Saturday, April 19, 2014
By Steve Mistler email@example.com
State House Bureau
(Continued from page 1)
In this December 11, 2012 file photo, lobster boats in Kettle Cove, Cape Elizabeth. A proposed bill would permit trawlers to sell "incidentally caught" Maine lobsters, something lobstermen strongly oppose.
"This is an astounding outcome," he said.
Lobstermen said the bill wouldn't save the groundfish industry and could only hurt a lobster fishery that's experiencing intense fishing pressure, depressed market prices and the northward spread of shell disease from southern New England.
Maine lobstermen landed 123 million pounds of lobsters in 2012, an increase of about 18 million pounds over 2011. Despite record landings, the market value has dropped.
The total value for landings in 2012 was $331 million, down by $3.7 million from 2011. Last year's average price of $2.69 per pound was Maine's lowest since 1994, and well below the $3.19 average of 2011, according to Department of Marine Resources reports.
Cousens, with the Maine Lobstermen's Association, noted that groundfishermen in Massachusetts have been known to target large female lobsters, which are vital to the industry.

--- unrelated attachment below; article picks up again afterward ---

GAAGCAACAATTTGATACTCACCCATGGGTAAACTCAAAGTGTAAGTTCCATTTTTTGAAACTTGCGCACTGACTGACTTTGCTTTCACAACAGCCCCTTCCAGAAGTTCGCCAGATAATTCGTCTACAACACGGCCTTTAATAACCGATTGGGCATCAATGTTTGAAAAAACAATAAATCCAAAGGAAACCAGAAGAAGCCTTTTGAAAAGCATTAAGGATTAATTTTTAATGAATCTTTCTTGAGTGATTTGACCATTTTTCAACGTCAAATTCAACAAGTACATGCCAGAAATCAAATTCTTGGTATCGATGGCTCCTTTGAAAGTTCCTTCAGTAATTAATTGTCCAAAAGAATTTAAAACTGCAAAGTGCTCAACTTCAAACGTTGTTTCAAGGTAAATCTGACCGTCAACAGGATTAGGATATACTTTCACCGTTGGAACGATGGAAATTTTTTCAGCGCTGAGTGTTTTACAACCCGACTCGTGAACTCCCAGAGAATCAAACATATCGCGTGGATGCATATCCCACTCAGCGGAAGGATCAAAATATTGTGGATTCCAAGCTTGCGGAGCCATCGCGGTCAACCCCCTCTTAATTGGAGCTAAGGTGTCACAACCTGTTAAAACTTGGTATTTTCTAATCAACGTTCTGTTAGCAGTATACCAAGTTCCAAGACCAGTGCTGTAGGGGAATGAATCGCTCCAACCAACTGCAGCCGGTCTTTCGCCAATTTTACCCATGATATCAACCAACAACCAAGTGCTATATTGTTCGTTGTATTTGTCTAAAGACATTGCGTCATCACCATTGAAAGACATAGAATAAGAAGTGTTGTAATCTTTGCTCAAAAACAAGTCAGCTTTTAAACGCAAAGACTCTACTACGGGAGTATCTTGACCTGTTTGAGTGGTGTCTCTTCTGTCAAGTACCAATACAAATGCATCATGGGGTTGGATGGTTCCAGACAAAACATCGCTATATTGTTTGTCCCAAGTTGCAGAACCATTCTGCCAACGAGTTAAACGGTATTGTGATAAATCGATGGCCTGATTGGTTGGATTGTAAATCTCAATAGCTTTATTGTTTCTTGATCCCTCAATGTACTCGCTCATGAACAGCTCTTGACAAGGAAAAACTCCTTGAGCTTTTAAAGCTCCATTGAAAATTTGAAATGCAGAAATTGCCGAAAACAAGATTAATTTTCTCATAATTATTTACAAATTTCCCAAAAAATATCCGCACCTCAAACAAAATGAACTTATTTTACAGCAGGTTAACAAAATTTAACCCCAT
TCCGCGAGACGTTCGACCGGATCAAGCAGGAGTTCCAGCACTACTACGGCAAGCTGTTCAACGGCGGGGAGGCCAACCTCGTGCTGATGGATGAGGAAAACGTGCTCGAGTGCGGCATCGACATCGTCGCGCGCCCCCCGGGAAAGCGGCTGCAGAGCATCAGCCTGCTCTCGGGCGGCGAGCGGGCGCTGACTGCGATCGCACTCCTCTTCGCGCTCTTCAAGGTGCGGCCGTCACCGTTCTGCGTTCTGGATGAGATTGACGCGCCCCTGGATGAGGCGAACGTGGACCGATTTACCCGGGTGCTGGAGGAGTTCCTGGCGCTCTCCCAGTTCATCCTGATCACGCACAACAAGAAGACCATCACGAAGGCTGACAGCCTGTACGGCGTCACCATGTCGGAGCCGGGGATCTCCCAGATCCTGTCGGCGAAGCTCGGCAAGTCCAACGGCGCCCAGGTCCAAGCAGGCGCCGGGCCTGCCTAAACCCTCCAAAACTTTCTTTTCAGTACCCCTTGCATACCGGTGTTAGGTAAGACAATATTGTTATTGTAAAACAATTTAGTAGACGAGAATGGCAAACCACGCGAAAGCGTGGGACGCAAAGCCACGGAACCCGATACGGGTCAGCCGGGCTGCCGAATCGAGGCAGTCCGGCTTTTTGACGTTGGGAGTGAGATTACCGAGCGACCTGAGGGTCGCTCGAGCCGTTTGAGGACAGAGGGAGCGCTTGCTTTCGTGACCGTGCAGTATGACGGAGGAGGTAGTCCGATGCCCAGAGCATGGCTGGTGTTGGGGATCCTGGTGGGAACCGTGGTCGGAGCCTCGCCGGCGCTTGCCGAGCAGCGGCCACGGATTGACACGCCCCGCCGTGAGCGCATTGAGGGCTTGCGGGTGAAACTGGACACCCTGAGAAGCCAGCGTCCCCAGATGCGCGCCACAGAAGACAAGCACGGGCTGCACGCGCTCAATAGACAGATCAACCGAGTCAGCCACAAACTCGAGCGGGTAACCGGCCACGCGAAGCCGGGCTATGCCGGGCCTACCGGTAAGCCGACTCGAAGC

Massachusetts and other states allow groundfish boats to catch up to 100 lobsters per day, or up to 500 per five-day trip. Lobstermen say the quota should be by the pound to guard against taking large lobsters.
The point was reinforced by Bob Steneck, a professor in the University of Maine's School of Marine Sciences. Steneck wrote in a report in 2011 that if lobster bycatch were allowed it could create a "perverse incentive for draggers to target large offshore lobsters."
Diane Cowan, a scientist for The Lobster Conservancy, said the taking of large female lobsters could devastate the fishery.
The bycatch issue is sensitive. Over 400 people testified against Haskell's bill during the 2007 public hearing held at the Augusta Civic Center.
Lobstermen unleashed a similarily intense lobbying effort in 2011 against former LePage administration Marine Resources Commissioner Norman Olsen. Olsen had made a public push to change the Maine bycatch law.
He later found himself at odds with LePage, whose office was innundated with phone calls, letters and emails from the lobster industry urging the administration to abandon changing the bycatch rules.
Olsen abruptly resigned in 2011 and blasted LePage in a highly publicized letter that was leaked to the media.
Steve Mistler can be contacted at 620-7016 or at: